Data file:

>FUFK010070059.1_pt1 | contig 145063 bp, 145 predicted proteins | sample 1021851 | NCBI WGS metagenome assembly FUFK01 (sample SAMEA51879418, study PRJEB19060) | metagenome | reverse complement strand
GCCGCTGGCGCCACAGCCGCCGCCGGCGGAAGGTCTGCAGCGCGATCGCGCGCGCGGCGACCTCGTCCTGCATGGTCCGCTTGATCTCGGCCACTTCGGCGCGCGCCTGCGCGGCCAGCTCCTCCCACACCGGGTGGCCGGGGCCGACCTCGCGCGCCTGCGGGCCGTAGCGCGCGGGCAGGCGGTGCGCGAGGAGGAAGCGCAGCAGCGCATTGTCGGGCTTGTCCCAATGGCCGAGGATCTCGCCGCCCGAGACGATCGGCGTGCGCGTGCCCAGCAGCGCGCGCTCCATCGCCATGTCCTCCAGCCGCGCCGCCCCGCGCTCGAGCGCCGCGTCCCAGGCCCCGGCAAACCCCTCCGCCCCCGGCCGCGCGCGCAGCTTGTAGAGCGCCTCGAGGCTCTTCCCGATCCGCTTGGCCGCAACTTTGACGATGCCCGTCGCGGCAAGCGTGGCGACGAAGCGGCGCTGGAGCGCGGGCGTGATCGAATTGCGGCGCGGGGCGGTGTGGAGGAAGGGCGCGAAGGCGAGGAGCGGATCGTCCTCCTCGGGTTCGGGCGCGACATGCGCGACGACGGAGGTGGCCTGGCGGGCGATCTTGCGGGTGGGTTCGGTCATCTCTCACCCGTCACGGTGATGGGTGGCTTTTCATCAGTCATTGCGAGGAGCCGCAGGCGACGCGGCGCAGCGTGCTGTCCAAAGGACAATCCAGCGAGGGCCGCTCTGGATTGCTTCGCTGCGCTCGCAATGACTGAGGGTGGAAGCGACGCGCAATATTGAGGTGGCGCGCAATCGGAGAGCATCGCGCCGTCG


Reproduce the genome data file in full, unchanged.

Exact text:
>FUFK010070059.1_pt1 | contig 145063 bp, 145 predicted proteins | sample 1021851 | NCBI WGS metagenome assembly FUFK01 (sample SAMEA51879418, study PRJEB19060) | metagenome | reverse complement strand
GCCGCTGGCGCCACAGCCGCCGCCGGCGGAAGGTCTGCAGCGCGATCGCGCGCGCGGCGACCTCGTCCTGCATGGTCCGCTTGATCTCGGCCACTTCGGCGCGCGCCTGCGCGGCCAGCTCCTCCCACACCGGGTGGCCGGGGCCGACCTCGCGCGCCTGCGGGCCGTAGCGCGCGGGCAGGCGGTGCGCGAGGAGGAAGCGCAGCAGCGCATTGTCGGGCTTGTCCCAATGGCCGAGGATCTCGCCGCCCGAGACGATCGGCGTGCGCGTGCCCAGCAGCGCGCGCTCCATCGCCATGTCCTCCAGCCGCGCCGCCCCGCGCTCGAGCGCCGCGTCCCAGGCCCCGGCAAACCCCTCCGCCCCCGGCCGCGCGCGCAGCTTGTAGAGCGCCTCGAGGCTCTTCCCGATCCGCTTGGCCGCAACTTTGACGATGCCCGTCGCGGCAAGCGTGGCGACGAAGCGGCGCTGGAGCGCGGGCGTGATCGAATTGCGGCGCGGGGCGGTGTGGAGGAAGGGCGCGAAGGCGAGGAGCGGATCGTCCTCCTCGGGTTCGGGCGCGACATGCGCGACGACGGAGGTGGCCTGGCGGGCGATCTTGCGGGTGGGTTCGGTCATCTCTCACCCGTCACGGTGATGGGTGGCTTTTCATCAGTCATTGCGAGGAGCCGCAGGCGACGCGGCGCAGCGTGCTGTCCAAAGGACAATCCAGCGAGGGCCGCTCTGGATTGCTTCGCTGCGCTCGCAATGACTGAGGGTGGAAGCGACGCGCAATATTGAGGTGGCGCGCAATCGGAGAGCATCGCGCCGTCG